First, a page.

Published 9 September 2015

Ground-breaking declaration to curb illegal timber trade in East and Southern Africa

Durban, South Africa, 9th September 2015—The national forest agencies of Kenya, Tanzania, Uganda, Madagascar and Mozambique today launched a historic declaration jointly to combat illegal timber trade in Eastern and Southern Africa, taking a significant step towards addressing this growing driver of forest loss.

The Zanzibar Declaration was launched at a side event in Durban, South Africa, at the XIV World Forestry Congress, one of the largest gatherings of world forestry leaders. The event was facilitated by TRAFFIC, WWF and the Southern African Development Community (SADC). 

“The Zanzibar Declaration signals a firm commitment by the five countries concerned to curtail the illegal and unsustainable timber trade that is benefitting criminals and depleting the natural resources of the region,” said Julie Thomson, TRAFFIC’s East Africa Programme Co-ordinator.

Country representatives signing the Zanzibar Declaration

There is growing intra-regional and inter-regional illegal trade of timber and other forest products flowing across Tanzania, Kenya, Uganda, Madagascar, Zambia, Mozambique, Malawi, as well as further towards the Western and Central Africa termed Africa’s "Green Heart." 

Kenya loses roughly US$10 million per year from illegal cross-border trade between Tanzania and Kenya, according to a 2012 study by the Tanzania Natural Resource Forum and East African Wild Life Society. Tanzania loses around US$8.33 million annually from such trade, according to a similar government report. A TRAFFIC study published in 2007 estimated overall annual royalty losses from illegal timber trade in Tanzania at US$58 million during 2004 and 2005. 

“WWF welcomes the Zanzibar Declaration on Illegal Trade in Timber and Other Forest Products, the first such agreement of its kind in the region. The declaration comes at a crucial time. Illegal trade in timber is expanding at an alarming rate and this new commitment by governments will greatly amplify efforts to reduce such trade at the regional level,” said Geofrey Mwanjela, WWF Coastal East Africa Initiative Head of Terrestrial Programme.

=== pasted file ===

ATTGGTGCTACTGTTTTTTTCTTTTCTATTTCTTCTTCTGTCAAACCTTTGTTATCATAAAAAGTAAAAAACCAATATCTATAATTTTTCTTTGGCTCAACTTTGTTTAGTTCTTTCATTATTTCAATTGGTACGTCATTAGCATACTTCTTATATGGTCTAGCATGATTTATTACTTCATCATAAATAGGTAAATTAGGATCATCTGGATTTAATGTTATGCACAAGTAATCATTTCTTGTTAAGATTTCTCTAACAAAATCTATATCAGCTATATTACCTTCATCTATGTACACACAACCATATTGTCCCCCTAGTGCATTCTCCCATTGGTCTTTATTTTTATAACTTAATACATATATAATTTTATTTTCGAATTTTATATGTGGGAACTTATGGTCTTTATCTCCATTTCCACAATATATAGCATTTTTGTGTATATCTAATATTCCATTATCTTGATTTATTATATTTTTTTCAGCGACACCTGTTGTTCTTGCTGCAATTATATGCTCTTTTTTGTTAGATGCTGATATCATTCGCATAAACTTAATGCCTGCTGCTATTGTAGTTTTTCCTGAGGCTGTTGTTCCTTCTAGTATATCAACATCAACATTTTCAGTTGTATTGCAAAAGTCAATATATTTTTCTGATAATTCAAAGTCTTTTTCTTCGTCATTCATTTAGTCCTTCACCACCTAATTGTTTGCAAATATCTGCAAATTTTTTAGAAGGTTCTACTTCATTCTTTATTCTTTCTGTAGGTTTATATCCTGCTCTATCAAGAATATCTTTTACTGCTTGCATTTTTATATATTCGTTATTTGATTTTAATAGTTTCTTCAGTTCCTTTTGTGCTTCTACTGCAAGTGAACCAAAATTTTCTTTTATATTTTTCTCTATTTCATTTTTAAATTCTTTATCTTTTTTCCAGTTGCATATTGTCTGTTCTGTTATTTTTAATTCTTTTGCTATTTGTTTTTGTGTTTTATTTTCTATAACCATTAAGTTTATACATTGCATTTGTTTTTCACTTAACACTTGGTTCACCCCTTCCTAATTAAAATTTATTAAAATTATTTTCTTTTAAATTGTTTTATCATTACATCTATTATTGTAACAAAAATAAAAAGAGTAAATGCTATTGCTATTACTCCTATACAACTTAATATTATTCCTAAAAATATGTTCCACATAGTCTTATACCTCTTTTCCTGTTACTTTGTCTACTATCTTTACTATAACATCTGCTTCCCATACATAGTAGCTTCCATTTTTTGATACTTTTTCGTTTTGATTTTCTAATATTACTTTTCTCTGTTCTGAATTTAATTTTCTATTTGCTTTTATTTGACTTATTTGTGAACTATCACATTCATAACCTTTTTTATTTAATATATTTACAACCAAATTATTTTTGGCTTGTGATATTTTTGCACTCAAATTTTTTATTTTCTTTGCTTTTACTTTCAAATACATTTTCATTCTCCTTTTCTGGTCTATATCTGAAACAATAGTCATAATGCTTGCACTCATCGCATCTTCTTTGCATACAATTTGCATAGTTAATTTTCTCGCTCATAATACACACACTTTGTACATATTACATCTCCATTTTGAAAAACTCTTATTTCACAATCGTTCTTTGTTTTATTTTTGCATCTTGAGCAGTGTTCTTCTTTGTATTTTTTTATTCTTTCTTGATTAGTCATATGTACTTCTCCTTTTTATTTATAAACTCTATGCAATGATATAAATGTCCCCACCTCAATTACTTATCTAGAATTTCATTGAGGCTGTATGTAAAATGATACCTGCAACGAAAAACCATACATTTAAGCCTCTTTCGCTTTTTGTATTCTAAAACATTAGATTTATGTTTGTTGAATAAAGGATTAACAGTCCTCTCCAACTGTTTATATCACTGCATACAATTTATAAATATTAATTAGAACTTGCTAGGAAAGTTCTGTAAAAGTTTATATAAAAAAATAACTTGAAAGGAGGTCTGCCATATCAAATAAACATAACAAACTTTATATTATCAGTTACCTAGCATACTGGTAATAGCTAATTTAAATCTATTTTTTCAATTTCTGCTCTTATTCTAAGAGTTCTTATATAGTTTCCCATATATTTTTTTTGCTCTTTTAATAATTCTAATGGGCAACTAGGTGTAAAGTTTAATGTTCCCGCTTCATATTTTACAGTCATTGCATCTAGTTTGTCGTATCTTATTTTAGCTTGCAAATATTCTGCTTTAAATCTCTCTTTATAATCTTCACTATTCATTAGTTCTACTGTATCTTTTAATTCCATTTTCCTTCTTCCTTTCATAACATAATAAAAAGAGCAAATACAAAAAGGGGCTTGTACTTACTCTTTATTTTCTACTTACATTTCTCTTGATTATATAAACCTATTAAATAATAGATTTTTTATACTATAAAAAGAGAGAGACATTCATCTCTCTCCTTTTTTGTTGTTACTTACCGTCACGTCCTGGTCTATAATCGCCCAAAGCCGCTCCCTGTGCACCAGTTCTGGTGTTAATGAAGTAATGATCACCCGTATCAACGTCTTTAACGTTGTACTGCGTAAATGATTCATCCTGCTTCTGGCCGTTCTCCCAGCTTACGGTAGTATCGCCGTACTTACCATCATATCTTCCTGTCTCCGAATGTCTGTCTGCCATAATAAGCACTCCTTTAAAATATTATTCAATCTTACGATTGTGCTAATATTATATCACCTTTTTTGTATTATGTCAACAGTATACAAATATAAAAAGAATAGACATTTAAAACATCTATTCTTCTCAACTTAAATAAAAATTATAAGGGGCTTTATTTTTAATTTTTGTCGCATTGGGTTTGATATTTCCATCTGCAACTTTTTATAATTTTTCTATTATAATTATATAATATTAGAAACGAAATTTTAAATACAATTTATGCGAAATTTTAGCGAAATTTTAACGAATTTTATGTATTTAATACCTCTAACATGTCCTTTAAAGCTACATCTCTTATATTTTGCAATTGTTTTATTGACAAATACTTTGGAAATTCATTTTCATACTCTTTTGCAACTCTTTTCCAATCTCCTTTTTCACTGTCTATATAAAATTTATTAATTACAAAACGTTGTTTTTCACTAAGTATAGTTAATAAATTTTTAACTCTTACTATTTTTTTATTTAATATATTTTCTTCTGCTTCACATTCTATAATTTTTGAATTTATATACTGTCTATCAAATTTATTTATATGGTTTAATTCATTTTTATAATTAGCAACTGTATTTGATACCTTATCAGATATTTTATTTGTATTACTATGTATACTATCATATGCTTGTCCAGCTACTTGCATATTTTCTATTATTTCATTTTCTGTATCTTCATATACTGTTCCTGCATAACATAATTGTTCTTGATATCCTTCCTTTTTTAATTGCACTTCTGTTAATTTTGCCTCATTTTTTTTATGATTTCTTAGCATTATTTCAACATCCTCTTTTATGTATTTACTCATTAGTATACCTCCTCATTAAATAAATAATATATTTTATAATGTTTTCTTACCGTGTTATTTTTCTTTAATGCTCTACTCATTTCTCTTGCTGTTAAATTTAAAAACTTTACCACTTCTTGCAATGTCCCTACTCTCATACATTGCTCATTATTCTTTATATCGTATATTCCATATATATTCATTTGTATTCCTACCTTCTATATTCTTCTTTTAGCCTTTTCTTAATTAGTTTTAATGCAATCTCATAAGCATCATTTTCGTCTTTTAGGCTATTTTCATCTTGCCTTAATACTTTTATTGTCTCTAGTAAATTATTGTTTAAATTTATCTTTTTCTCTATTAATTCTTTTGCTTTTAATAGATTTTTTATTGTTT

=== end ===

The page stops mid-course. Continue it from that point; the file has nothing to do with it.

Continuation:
The alarming growth in illegal timber trade challenges the effectiveness of current national and regional mechanisms to control illegality.

“Current national and regional mechanisms to control illegality are hindered by inadequate collaboration among national forest agencies and Customs agencies across the region. It is for this reason that WWF is providing support to forest agencies as they make this bold step towards significantly reducing illegal trade in timber and other forest products,” said Mr Mwanjela.

Globally, between 50-90 per cent of wood is harvested or traded illegally, according to the United Nations Environment Programme (UNEP), and it is estimated to cost US$30-100 billion annually.

“Forests continue to dwindle at unprecedented rates in our region,” said Juma S. Mgoo, Tanzania Forest Service Chief Executive Officer, adding that new strategies were needed “to claw back these losses…or there will be nothing left for our children and their children to enjoy.”

Today’s announcement is the outcome of long-term negotiations involving key stakeholders in the forestry sector, national forest agencies as well as regional and international partners and civil society organizations. Over the past three years, TRAFFIC and WWF have hosted a series of East Africa Timber Trade Stakeholders’ Forums.